- The country’s first cannabis festival, the regulation of industrial hemp, reductions in sentences for personal consumption ...
- In recent years Greek legislation with regards to the plant has been growing more permissive and flexible.
- The last measure has been the formation of a group of experts, named by the Government, that will set down the guidelines to open the door for the legalisation of medical cannabis use.
Greek legislation governing cannabis is very conservative compared to that in other European countries. However, it seems that something is shifting, and that the Hellenistic nation is willing to introduce a new legal framework. In May the first marijuana festival was held, and in April the Government legalised industrial hemp after 60 years of prohibition.
Supporters of legalisation are taking advantage of the presence in the Government of a leftist party, Syriza, apparently more open to softening the rules. Now they are considering the possibility of allowing medical cannabis use. For four months a team of experts will examine the situation in the country and propose measures to enable patients to use marijuana for therapeutic purposes.
The team will be made up of academics, psychiatrists, scientists and legal advisers to the Prime Minister, the Ministry of Health and the Ministry of Justice, in addition to representatives of patient associations. Their mission is to propose regulations to make the medical use of marijuana possible. To do this they will study the current use of cannabis and its legislative framework.
This measure comes after several Syriza MPs called for the legalisation of medical cannabis. But we will need to wait to see if they are able to pull it off: the findings of the expert group will not be known until 30 October, and it could always come to nothing.
In 2011, then-Justice Minister Miltiades Papaioannou proposed decriminalising small amounts of grass. The Council of Ministers ended up approving a bill, but the measure by Papaïoannou, then a member of the World Commission on Drug Policies, never became a reality.
Currently the personal possession of marijuana is punishable by up to five months of imprisonment, which can be substituted for a rehabilitation program in some cases. Only five years ago the punishment stipulated for people caught with any type of drug, even small amounts, was much greater. Specifically, up to five years. An amendment in 2013 reduced the jail time as long as the crop was for oneself, because its sale is punishable by a minimum of eight years of incarceration. The problem is that what constitutes "a small amount" is left up to the judge, who also must decide whether its use is personal or not. Still, the regulation is considerably tougher than in other countries, like Spain, where one can consume cannabis in private. As for medical marijuana, there is no specific legislation.
The opening up of a very restrictive country
Perhaps the country adopted legislation that was excessively prohibitive. Proof of this is the European controversy in which it was embroiled in 2002. At that time the European Commission accused the Hellenic country of using its anti-cannabis law to block the sale of products derived from completely harmless hemp; for example, sandals made from plant fibres such as hemp are only 0.2% THC, unlike marijuana, which contains 16%.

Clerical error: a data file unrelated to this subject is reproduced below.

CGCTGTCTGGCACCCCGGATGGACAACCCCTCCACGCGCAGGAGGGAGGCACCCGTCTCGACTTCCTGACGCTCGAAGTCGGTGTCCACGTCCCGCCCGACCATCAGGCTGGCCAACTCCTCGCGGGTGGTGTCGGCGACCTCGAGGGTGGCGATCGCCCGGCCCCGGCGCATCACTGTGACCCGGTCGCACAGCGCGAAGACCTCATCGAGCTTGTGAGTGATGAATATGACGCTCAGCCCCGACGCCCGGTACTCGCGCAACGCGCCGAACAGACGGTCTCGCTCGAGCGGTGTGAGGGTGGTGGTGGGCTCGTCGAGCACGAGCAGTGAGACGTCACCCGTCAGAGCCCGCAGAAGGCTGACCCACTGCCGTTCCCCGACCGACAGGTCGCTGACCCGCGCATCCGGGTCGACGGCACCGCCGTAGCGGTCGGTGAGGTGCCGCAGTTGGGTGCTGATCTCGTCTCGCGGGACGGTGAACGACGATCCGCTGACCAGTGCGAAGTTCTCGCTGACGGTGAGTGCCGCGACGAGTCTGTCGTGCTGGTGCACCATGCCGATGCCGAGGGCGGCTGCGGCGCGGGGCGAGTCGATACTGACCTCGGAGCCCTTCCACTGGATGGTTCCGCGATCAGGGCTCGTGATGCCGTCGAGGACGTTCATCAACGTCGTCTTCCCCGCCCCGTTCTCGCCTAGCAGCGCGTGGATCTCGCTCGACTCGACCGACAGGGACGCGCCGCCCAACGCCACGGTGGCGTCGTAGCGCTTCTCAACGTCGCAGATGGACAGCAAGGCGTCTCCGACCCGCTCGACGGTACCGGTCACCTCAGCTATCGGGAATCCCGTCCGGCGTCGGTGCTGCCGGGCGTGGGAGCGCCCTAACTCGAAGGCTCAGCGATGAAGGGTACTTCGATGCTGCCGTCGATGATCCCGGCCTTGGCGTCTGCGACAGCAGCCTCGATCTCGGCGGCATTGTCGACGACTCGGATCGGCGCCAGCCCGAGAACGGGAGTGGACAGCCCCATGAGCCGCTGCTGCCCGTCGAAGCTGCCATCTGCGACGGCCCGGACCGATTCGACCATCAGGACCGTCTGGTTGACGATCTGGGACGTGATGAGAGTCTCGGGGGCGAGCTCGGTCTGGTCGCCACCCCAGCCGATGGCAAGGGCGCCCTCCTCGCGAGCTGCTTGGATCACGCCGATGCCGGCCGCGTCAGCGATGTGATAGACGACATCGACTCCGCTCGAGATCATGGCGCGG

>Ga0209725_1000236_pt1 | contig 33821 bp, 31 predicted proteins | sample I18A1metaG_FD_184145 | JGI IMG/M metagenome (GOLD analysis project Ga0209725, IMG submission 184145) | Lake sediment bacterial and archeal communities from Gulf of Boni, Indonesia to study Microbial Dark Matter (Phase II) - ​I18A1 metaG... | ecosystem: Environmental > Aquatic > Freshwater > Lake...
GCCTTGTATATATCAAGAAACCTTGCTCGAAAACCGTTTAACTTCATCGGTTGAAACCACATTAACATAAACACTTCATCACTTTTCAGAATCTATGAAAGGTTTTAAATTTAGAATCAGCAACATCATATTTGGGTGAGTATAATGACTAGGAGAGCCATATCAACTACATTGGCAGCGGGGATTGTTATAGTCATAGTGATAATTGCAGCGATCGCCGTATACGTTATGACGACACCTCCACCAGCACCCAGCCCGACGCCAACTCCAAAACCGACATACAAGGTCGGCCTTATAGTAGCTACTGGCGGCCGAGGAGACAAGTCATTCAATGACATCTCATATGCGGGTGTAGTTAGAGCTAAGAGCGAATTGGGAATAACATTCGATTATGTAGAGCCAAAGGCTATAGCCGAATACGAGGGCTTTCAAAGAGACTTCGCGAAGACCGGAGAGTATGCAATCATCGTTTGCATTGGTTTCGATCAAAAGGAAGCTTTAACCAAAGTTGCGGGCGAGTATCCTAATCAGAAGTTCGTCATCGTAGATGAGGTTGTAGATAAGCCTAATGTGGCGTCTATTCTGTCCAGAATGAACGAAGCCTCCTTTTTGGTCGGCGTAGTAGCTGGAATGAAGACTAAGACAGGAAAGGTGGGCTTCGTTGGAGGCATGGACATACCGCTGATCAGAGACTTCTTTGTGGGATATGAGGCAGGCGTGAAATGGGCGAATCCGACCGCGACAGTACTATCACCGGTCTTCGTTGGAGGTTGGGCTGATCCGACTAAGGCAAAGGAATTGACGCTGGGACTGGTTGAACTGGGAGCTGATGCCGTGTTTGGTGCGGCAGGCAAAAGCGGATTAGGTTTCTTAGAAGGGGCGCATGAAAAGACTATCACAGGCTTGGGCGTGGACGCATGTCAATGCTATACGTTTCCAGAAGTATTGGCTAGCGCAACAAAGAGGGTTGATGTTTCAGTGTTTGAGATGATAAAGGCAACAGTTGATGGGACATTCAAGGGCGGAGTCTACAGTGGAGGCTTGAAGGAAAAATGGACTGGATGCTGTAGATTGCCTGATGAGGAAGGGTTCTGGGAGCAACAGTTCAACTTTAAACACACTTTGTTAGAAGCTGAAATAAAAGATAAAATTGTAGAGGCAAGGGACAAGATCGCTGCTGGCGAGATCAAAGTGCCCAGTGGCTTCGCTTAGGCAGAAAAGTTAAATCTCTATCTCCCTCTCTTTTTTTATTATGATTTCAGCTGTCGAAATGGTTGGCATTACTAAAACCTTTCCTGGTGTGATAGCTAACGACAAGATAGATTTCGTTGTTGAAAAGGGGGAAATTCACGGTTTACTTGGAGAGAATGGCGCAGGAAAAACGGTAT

As noted at the meeting, the problem could have arisen because in Greece the same word is used to refer to both the substance considered illegal and the hemp plant, which can be used to extract and produce textiles. After 60 years of prohibition this year the country legalised hemp plantations for industrial purposes. The measure is just one more of those aimed at improving the depressed national economy.
Another sign that suggests a more open attitude is the celebration of the first Athens Cannabis Protestival. Launched in May at the famous Syntagma Square, the demonstrators called for the legalisation of marijuana and the decriminalisation of personal consumption. Specifically, the slogan of the march was the struggle for the individual's right to use the substances of their choice.
Among the organisers of the event were members of Syriza's youth and human rights sections. Greek Prime Minister Alexis Tsipras did not attend, though his colleagues requested his presence, as in the past he had expressed his support for the movement. The poster that promoted the festival depicts Athena, goddess of war and wisdom, cultivating cannabis plants.
Supporters of the legalisation festival look to Uruguay as a model, where every citizen can grow up to six plants, provided that they are not for sale. They also insist on the economic benefits that legalisation would entail. In a letter to Tsipras the protesters estimated that the measure would bring in revenues of 2.5 million euros and the creation of 40,000 new jobs.
Because of its history, Greece stands out as a producer of cannabis. In the 20s the consumption of grass spread quickly when the Greeks who returned from Turkey brought the hashish smoking habit there back to their country. Hashish is regularly smoked at cafes, in the Piraeus Port area, and the centre of Athens, according to a study on various aspects of its use.
In the meantime there are two months left until the expert committee's decision is announced. Still, the resolution is not binding, and the Greek Government will have the last word. Supporters and opponents of the legalisation of medical cannabis will have to wait to see if Greece moves to the forefront, like many other countries have, or lags behind.